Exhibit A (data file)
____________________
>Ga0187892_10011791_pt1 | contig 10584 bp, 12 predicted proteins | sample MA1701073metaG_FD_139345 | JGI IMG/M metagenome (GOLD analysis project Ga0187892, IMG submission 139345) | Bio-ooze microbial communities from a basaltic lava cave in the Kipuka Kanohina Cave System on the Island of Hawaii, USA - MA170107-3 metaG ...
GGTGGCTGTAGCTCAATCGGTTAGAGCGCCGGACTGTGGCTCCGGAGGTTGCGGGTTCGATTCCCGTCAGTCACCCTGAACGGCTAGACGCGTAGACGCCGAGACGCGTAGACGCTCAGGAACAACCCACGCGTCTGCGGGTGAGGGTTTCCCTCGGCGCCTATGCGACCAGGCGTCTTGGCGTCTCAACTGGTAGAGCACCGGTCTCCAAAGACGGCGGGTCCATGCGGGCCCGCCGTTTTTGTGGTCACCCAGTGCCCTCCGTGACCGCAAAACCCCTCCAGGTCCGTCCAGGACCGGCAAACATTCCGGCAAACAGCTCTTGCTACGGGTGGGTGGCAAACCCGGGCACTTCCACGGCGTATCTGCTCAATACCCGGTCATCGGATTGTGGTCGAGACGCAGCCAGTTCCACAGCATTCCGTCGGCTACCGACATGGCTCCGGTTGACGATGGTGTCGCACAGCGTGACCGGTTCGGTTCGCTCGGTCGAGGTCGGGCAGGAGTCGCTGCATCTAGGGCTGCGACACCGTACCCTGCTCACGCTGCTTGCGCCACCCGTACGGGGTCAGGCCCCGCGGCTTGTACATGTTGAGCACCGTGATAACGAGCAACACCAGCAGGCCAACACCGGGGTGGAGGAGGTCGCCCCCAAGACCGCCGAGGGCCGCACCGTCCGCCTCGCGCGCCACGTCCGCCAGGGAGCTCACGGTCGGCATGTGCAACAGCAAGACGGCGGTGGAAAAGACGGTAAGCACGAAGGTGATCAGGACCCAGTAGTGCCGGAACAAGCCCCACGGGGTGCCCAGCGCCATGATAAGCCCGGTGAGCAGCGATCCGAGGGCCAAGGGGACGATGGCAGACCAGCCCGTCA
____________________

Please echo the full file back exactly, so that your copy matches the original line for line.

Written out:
>Ga0187892_10011791_pt1 | contig 10584 bp, 12 predicted proteins | sample MA1701073metaG_FD_139345 | JGI IMG/M metagenome (GOLD analysis project Ga0187892, IMG submission 139345) | Bio-ooze microbial communities from a basaltic lava cave in the Kipuka Kanohina Cave System on the Island of Hawaii, USA - MA170107-3 metaG ...
GGTGGCTGTAGCTCAATCGGTTAGAGCGCCGGACTGTGGCTCCGGAGGTTGCGGGTTCGATTCCCGTCAGTCACCCTGAACGGCTAGACGCGTAGACGCCGAGACGCGTAGACGCTCAGGAACAACCCACGCGTCTGCGGGTGAGGGTTTCCCTCGGCGCCTATGCGACCAGGCGTCTTGGCGTCTCAACTGGTAGAGCACCGGTCTCCAAAGACGGCGGGTCCATGCGGGCCCGCCGTTTTTGTGGTCACCCAGTGCCCTCCGTGACCGCAAAACCCCTCCAGGTCCGTCCAGGACCGGCAAACATTCCGGCAAACAGCTCTTGCTACGGGTGGGTGGCAAACCCGGGCACTTCCACGGCGTATCTGCTCAATACCCGGTCATCGGATTGTGGTCGAGACGCAGCCAGTTCCACAGCATTCCGTCGGCTACCGACATGGCTCCGGTTGACGATGGTGTCGCACAGCGTGACCGGTTCGGTTCGCTCGGTCGAGGTCGGGCAGGAGTCGCTGCATCTAGGGCTGCGACACCGTACCCTGCTCACGCTGCTTGCGCCACCCGTACGGGGTCAGGCCCCGCGGCTTGTACATGTTGAGCACCGTGATAACGAGCAACACCAGCAGGCCAACACCGGGGTGGAGGAGGTCGCCCCCAAGACCGCCGAGGGCCGCACCGTCCGCCTCGCGCGCCACGTCCGCCAGGGAGCTCACGGTCGGCATGTGCAACAGCAAGACGGCGGTGGAAAAGACGGTAAGCACGAAGGTGATCAGGACCCAGTAGTGCCGGAACAAGCCCCACGGGGTGCCCAGCGCCATGATAAGCCCGGTGAGCAGCGATCCGAGGGCCAAGGGGACGATGGCAGACCAGCCCGTCA